In 1945 there were 30,000 of these partisans in the forests. The Lithuanians consider these partisans to be heros as they fought for freedom from the Soviet regime. The fact that many of these same partisans were often engaged in actions against the Jews through their earlier alliance with the Nazis results in an uncomfortable schism in how they are perceived and reluctance to prosecute them for war crimes. Despite a documented history of collaboration, Lithuania has not punished a single war criminal.

There has been no such reluctance evidenced relative to the Jewish partisans who were fighting for their lives during WWII. In recent years there has been an attempt to prosecute Holocaust survivors who served as partisans. Jewish partisan memoirs have been combed for any possible grounds for prosecution and unsubstantiated charges have been brought (and subsequently dropped although investigation continues). Often these charges appear to be retaliatory for actions which publicized the collaboration of Lithuanians with the Nazis. Three Jewish former partisans, now in their 80s, either had charges filed against them or were sought for questioning.

The publication of Ponary Diary, 1941-1943: A Bystander's Account of a Mass Murder was edited by Yitzhak Arad, Yad Vashem Chairman emeritus. Dr. Rachel Margolis pieced the diary together and aided in its first publishing in Polish. The diary was originally written on loose sheets of paper which were placed in empty bottles and buried in the ground. The author, Kazimierez Sakowicz, was a Polish journalist who lived in Ponary. There he was a witness to the murders which occurred. This document clearly indicted Lithuanian locals as active participants in the murders, an unpopular view in Lithuania. Interestingly Yitzhak Arad and Rachel Margolis were among those targeted by the Lithuanian prosecutors.

One of the other partisans who was targeted was Fania Brantsovsky, our guide to many of the Jewish sites within Vilnius. At 87 Fania serves as the librarian of the Vilnius Yiddish Institute. Her family lies in the pit at Ponar. We marveled at her ability to take groups to such places where she has such a deep and personal sorrow, but realized that she does this as her act of testimony against the horrors she witnessed.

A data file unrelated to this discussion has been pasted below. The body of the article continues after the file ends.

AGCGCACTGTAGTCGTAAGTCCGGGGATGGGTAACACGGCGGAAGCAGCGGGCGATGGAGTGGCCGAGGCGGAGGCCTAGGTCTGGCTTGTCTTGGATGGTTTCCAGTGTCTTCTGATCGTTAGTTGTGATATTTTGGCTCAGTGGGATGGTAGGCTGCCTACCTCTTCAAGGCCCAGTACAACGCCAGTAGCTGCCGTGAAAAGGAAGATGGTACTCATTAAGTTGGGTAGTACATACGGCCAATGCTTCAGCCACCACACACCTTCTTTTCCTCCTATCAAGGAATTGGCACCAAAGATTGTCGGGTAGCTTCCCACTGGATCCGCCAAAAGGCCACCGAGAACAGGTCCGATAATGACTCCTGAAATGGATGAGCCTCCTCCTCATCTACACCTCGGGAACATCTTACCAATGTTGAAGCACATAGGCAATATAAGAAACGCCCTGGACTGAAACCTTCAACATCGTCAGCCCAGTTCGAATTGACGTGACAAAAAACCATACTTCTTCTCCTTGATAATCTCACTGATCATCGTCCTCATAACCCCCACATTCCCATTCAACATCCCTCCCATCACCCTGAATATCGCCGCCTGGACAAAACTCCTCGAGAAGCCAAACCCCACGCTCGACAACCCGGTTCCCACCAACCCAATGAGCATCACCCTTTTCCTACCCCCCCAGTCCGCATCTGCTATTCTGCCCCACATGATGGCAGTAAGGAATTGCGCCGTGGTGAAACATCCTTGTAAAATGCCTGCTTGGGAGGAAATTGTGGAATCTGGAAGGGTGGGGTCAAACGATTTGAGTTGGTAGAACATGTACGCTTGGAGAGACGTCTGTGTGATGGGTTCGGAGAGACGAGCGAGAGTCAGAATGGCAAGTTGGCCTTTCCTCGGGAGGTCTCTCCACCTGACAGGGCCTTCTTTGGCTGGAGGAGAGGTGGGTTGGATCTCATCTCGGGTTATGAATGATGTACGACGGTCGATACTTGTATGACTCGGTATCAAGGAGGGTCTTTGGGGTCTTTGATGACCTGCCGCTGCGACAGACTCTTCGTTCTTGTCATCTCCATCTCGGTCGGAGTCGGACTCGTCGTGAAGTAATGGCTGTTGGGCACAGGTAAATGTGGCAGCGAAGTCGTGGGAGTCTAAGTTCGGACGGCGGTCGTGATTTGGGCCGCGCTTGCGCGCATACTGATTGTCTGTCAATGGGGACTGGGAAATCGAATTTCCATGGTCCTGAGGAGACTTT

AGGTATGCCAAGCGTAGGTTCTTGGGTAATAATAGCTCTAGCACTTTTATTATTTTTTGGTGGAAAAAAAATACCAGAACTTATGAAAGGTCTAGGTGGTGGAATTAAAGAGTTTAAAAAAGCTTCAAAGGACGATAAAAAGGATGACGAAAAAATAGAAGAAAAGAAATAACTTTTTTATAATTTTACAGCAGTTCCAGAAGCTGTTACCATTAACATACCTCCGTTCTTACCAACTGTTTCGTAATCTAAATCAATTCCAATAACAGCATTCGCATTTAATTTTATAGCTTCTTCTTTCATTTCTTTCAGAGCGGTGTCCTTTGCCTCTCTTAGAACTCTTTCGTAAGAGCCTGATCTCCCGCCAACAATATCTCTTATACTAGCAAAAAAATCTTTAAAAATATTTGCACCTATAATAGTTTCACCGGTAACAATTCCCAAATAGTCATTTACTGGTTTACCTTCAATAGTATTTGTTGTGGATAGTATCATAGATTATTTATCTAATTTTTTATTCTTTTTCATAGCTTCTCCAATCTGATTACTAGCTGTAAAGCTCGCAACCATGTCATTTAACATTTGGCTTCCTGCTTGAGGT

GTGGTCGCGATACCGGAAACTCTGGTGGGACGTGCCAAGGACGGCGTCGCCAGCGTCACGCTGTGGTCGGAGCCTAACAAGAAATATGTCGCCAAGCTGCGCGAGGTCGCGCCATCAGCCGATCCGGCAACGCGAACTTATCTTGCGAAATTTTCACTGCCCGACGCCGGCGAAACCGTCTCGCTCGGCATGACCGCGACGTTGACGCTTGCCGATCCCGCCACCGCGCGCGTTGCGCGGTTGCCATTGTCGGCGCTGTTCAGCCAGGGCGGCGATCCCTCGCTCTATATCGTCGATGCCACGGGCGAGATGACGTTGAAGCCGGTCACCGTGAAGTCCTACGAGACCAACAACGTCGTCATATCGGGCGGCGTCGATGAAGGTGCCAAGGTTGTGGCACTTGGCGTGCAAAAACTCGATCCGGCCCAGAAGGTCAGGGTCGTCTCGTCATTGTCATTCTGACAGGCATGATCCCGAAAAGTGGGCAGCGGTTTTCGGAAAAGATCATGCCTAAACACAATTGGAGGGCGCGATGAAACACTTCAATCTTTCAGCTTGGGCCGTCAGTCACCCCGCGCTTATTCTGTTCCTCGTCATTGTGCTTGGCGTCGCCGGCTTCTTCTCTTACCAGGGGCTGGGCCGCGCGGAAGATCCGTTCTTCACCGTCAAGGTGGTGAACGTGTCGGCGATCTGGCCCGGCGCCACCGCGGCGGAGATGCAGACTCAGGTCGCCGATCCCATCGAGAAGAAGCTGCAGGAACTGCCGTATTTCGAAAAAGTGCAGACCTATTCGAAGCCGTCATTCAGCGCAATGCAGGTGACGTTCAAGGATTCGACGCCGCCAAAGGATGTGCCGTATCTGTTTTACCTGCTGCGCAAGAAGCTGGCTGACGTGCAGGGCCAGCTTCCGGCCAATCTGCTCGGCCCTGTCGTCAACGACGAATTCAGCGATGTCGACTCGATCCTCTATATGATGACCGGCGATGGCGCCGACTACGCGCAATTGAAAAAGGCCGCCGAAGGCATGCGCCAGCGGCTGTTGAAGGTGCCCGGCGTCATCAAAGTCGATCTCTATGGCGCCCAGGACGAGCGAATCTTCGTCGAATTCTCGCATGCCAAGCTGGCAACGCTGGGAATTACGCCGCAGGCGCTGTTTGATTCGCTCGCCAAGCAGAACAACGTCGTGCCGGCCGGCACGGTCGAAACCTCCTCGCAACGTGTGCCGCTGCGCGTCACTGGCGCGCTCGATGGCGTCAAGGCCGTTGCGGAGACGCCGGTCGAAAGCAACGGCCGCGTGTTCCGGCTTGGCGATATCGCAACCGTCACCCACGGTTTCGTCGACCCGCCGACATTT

In August 2008, US Congressmen Hodes, Wexler and Berman issued an appeal to the prime minister of Lithuania in which they expressed their concern at the “persecution of Holocaust survivors who joined the anti-Nazi partisan resistance to survive.” The letter goes on to state:

“We are particularly concerned about Lithuanian legal authorities’ repeated inquiries with Rachel Margolis, allegedly as part of an investigation into the wartime conduct of Soviet partisans. As you may be aware, Ms. Margolis recently published her memoirs recounting her experiences as a survivor of the Vilna Ghetto and heroic efforts as a fighter in the Lithuanian anti-Nazi resistance movement. After the war, Ms. Margolis helped to found Vilnius’ Green House, whose mission is to educate about Lithuania’s history during the Holocaust. [...] She moved to Israel, but continued to return to Lithuania to give tours of the Green House museum during the summer, when international tourism is at its peak. Unfortunately this summer, Ms. Margolis will not be traveling to Lithuania, because she fears that she will be the object of harassment and intimidation, and of continued defamation by the Lithuanian media. It is our understanding that on May 5 [....] police initiated a search for Mrs. Margolis, as part of an investigation into alleged war crimes. This is truly an unfortunate turn of events, given that Ms. Margolis was honored by the former Prime Minister of Lithuania in 2005 for her heroism fighting in the anti-Nazi resistance. Today, Ms. Margolis’ autobiographical works are unconscionably being used to build a case against her and other partisans. Disturbingly, certain Lithuania media outlets have referred to Ms. Margolis and other prominent former anti-Nazi resistance heroes Fania Brantsovsky and Yitzhak Arad as terrorists and murderers, giving rise to serious concerns about anti-Jewish sentiment in national media. [...] Ms. Margolis and other partisans should not have to live in fear from reprisals, media defamation or harassment from authorities. We further request your assistance in helping us understand the sudden energetic pursuit of investigations into the activities of Jewish partisans, in contrast to the failure of Lithuanian prosecutors to develop cases against Nazi collaborators since Lithuania’s independence in 1991."